This poem revolves around the ruins of the 13th century Carmelite Friary at Burnham Norton. We all know places in Norfolk where earlier generations, earlier centuries, seem to be no more than a breath away; this is one of them.
This poem is the copyright of Kevin Crossley-Holland and is reproduced by permission of the Enitharmon Press.
Down a lane holm-oaks
hallow, all but islanded by drifts
stocky and immaculate-
snowdrop, anemone, marguerite-
Old Agnes flourishes.
rubicund and rotund, always affable,
she leads pilgrims out
to the green hollow
(earth springy, then giving)
and the silent ferment sweet to the tongue,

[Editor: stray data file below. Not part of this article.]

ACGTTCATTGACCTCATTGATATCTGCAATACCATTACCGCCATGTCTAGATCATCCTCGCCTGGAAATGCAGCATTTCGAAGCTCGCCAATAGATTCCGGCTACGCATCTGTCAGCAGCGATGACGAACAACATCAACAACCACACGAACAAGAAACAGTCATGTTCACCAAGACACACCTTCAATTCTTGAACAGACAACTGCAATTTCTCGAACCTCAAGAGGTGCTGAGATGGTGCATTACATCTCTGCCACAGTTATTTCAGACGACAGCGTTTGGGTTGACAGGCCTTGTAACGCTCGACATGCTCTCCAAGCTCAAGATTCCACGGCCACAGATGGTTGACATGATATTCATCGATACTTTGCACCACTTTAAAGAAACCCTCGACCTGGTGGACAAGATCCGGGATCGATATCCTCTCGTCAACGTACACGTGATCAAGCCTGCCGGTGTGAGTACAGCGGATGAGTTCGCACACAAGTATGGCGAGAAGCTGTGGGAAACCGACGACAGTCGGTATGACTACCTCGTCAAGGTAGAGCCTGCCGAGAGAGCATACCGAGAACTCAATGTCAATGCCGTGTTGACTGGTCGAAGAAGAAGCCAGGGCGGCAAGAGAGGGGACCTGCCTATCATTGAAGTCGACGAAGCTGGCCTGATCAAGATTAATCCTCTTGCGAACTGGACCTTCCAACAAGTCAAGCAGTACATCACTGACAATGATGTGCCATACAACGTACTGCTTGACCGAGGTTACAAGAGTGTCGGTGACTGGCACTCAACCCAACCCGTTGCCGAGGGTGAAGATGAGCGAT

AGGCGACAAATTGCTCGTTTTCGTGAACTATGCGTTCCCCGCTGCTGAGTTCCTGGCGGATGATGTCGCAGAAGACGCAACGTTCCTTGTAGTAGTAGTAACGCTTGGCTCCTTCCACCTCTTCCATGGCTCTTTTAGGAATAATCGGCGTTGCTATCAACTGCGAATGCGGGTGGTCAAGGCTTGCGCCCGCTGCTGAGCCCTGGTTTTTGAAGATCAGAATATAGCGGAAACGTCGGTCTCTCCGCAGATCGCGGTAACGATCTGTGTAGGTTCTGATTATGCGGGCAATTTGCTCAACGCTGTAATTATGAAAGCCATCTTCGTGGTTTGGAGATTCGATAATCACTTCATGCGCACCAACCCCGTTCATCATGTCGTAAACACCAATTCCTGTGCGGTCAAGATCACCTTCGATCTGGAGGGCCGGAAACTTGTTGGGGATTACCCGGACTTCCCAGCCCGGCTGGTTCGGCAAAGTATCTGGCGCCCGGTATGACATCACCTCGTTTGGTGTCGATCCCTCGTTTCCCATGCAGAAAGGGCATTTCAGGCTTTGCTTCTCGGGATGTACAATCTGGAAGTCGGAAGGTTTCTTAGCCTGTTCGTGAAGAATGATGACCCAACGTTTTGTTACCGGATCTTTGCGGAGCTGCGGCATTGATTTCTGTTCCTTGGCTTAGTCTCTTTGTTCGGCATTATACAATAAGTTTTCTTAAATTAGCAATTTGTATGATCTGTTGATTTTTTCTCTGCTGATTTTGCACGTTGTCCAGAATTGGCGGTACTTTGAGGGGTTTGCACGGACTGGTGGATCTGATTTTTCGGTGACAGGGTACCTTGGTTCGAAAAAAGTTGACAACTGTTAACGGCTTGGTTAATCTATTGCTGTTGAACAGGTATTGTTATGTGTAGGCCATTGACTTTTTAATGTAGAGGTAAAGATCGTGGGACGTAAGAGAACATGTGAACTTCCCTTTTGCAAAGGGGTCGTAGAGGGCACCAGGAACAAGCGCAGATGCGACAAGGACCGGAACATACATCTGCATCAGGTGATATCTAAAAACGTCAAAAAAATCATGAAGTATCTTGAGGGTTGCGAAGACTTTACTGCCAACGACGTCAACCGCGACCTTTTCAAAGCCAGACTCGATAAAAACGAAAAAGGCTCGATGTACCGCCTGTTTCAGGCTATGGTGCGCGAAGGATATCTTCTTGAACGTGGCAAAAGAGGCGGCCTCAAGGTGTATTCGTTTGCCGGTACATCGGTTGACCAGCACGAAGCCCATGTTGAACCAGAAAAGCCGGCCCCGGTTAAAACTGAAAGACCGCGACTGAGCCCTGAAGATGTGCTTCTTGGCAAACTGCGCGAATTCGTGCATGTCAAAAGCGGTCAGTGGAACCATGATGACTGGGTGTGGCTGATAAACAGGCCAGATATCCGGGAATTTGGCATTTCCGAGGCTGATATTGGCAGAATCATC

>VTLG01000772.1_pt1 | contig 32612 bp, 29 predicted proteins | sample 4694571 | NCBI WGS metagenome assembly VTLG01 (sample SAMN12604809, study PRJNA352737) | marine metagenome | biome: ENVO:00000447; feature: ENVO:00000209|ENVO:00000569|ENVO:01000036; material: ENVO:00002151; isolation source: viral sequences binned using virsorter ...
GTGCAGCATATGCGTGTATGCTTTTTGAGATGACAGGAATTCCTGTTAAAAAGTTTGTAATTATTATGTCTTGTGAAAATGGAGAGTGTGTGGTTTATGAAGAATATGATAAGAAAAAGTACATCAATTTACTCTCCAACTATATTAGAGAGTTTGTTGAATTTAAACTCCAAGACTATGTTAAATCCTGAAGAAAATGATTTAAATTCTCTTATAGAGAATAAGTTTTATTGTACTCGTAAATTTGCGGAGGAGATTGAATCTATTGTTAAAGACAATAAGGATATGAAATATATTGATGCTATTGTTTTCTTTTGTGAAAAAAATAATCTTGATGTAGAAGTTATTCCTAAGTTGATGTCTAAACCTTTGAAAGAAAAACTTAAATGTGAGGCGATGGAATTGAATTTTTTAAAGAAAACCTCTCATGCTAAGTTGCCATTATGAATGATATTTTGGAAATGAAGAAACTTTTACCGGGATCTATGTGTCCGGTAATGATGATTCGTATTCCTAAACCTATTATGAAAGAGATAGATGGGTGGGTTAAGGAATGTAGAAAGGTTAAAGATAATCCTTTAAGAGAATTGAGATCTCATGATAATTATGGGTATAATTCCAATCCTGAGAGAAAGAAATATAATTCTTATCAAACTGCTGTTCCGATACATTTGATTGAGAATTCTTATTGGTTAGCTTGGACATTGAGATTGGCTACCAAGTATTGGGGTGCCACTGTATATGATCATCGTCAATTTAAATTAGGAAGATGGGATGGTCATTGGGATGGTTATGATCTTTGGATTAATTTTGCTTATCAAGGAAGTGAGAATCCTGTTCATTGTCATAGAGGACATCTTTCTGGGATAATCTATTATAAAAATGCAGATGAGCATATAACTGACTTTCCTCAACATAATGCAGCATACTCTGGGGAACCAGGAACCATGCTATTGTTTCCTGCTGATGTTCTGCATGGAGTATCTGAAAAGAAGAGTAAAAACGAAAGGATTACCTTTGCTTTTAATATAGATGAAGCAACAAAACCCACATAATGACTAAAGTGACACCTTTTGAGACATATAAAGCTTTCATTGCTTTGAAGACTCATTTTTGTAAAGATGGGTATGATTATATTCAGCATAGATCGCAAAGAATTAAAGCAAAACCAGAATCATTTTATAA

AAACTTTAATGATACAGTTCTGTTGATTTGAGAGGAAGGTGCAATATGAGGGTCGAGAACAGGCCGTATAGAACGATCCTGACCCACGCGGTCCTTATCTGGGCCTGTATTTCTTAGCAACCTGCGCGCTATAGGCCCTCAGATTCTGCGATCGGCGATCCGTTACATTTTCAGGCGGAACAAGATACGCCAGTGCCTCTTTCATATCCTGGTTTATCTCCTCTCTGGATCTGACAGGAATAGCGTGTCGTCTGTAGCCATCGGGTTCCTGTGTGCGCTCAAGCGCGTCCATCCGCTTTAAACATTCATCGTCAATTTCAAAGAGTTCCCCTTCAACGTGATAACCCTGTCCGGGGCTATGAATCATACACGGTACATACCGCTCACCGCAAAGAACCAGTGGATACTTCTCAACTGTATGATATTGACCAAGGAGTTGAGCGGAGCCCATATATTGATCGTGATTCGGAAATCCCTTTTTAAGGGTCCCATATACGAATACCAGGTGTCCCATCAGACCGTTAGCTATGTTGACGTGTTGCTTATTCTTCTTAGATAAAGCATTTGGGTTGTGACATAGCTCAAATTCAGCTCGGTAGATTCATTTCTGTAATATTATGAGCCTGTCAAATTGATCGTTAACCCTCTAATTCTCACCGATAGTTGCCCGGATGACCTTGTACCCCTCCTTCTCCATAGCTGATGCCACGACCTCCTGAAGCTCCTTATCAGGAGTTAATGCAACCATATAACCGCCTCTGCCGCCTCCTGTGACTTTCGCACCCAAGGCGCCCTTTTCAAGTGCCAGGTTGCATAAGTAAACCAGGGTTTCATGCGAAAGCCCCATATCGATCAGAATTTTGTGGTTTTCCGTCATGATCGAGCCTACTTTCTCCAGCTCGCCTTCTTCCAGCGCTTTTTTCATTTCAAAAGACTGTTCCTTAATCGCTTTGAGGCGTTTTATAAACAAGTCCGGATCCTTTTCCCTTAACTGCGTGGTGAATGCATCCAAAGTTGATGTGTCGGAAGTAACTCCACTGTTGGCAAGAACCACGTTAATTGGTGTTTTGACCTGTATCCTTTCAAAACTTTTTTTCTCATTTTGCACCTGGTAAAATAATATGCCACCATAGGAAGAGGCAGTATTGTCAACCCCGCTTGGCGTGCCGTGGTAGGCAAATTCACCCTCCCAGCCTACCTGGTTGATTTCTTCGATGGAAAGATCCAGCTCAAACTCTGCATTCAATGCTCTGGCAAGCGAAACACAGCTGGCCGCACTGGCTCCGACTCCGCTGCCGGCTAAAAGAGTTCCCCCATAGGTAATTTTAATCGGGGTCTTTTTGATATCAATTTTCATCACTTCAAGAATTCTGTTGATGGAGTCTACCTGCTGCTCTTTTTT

the nipples flowing.
'Here is the canal
the poor souls row down to get provisions. . .'
Suffused with lily pads and bulrushes.
'This is the aching arch
of departure and return. . .'
Grey-green with lichen, crumbling.
‘And here is their Dormitory. . .'
Stones for pillows.
So very little reason
why they should not be
here, white habits, white cowls,
thronging this place.
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St Mary's Friary, Bunrham Norton, NHER 1738